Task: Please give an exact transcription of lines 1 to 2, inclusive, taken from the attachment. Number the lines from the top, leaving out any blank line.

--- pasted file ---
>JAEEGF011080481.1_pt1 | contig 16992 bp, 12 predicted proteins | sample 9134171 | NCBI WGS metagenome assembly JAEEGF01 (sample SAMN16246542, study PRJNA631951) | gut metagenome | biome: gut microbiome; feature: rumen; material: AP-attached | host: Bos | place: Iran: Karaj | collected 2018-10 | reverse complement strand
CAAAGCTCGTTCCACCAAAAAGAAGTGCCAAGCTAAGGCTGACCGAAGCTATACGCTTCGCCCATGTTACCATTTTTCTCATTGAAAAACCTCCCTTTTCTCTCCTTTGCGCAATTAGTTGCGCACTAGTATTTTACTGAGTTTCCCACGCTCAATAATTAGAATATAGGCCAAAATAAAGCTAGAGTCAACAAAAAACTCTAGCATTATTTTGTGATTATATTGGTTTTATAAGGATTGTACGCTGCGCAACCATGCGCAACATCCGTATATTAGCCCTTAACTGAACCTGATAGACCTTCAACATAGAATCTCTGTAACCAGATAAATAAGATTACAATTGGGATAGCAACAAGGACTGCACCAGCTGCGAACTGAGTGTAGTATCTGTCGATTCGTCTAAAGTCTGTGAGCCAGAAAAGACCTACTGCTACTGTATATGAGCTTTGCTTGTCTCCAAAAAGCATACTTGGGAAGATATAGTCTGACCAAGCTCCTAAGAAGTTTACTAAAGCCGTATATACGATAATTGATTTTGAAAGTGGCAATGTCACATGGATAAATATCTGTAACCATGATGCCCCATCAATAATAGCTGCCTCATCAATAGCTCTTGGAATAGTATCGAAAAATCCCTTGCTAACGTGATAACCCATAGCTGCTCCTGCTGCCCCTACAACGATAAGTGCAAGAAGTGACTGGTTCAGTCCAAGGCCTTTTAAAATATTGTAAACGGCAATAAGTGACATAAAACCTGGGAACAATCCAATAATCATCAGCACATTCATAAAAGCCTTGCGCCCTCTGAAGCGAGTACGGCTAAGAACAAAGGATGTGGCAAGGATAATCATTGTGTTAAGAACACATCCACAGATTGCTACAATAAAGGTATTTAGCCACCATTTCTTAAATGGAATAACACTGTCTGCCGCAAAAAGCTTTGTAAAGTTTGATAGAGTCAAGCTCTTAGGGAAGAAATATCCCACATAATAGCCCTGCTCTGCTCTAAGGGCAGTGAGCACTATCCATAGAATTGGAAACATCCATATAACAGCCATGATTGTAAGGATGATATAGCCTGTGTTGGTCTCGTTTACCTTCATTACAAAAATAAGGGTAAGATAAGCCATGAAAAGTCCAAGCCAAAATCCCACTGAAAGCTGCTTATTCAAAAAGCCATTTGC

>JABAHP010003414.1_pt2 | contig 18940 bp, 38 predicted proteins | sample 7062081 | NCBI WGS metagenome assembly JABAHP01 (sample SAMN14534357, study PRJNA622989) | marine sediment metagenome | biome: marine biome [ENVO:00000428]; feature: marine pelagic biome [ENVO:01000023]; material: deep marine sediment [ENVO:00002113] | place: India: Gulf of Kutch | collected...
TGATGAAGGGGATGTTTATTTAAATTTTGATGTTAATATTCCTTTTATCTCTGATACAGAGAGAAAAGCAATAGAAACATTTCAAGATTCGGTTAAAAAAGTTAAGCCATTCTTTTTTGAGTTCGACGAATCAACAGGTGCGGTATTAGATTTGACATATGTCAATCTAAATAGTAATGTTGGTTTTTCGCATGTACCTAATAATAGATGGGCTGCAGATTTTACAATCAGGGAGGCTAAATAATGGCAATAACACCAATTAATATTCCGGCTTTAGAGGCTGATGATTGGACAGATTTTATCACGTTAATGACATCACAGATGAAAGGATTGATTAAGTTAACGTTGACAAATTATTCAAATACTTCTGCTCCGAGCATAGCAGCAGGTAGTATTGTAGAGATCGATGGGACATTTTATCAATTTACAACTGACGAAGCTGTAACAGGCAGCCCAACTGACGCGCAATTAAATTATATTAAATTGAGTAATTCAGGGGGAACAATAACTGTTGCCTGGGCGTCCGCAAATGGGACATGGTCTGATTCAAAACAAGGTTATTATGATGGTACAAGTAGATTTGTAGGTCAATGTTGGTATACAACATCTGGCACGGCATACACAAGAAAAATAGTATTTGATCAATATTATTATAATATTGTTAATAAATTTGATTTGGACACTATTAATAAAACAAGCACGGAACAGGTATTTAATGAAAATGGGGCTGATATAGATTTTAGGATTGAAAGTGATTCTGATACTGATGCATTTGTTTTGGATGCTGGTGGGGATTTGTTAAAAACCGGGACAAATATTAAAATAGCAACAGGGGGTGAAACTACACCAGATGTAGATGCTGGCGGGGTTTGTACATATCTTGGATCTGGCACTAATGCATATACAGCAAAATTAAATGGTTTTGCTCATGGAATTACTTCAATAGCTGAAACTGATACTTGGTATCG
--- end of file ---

>JAEEGF011080481.1_pt1 | contig 16992 bp, 12 predicted proteins | sample 9134171 | NCBI WGS metagenome assembly JAEEGF01 (sample SAMN16246542, study PRJNA631951) | gut metagenome | biome: gut microbiome; feature: rumen; material: AP-attached | host: Bos | place: Iran: Karaj | collected 2018-10 | reverse complement strand
CAAAGCTCGTTCCACCAAAAAGAAGTGCCAAGCTAAGGCTGACCGAAGCTATACGCTTCGCCCATGTTACCATTTTTCTCATTGAAAAACCTCCCTTTTCTCTCCTTTGCGCAATTAGTTGCGCACTAGTATTTTACTGAGTTTCCCACGCTCAATAATTAGAATATAGGCCAAAATAAAGCTAGAGTCAACAAAAAACTCTAGCATTATTTTGTGATTATATTGGTTTTATAAGGATTGTACGCTGCGCAACCATGCGCAACATCCGTATATTAGCCCTTAACTGAACCTGATAGACCTTCAACATAGAATCTCTGTAACCAGATAAATAAGATTACAATTGGGATAGCAACAAGGACTGCACCAGCTGCGAACTGAGTGTAGTATCTGTCGATTCGTCTAAAGTCTGTGAGCCAGAAAAGACCTACTGCTACTGTATATGAGCTTTGCTTGTCTCCAAAAAGCATACTTGGGAAGATATAGTCTGACCAAGCTCCTAAGAAGTTTACTAAAGCCGTATATACGATAATTGATTTTGAAAGTGGCAATGTCACATGGATAAATATCTGTAACCATGATGCCCCATCAATAATAGCTGCCTCATCAATAGCTCTTGGAATAGTATCGAAAAATCCCTTGCTAACGTGATAACCCATAGCTGCTCCTGCTGCCCCTACAACGATAAGTGCAAGAAGTGACTGGTTCAGTCCAAGGCCTTTTAAAATATTGTAAACGGCAATAAGTGACATAAAACCTGGGAACAATCCAATAATCATCAGCACATTCATAAAAGCCTTGCGCCCTCTGAAGCGAGTACGGCTAAGAACAAAGGATGTGGCAAGGATAATCATTGTGTTAAGAACACATCCACAGATTGCTACAATAAAGGTATTTAGCCACCATTTCTTAAATGGAATAACACTGTCTGCCGCAAAAAGCTTTGTAAAGTTTGATAGAGTCAAGCTCTTAGGGAAGAAATATCCCACATAATAGCCCTGCTCTGCTCTAAGGGCAGTGAGCACTATCCATAGAATTGGAAACATCCATATAACAGCCATGATTGTAAGGATGATATAGCCTGTGTTGGTCTCGTTTACCTTCATTACAAAAATAAGGGTAAGATAAGCCATGAAAAGTCCAAGCCAAAATCCCACTGAAAGCTGCTTATTCAAAAAGCCATTTGC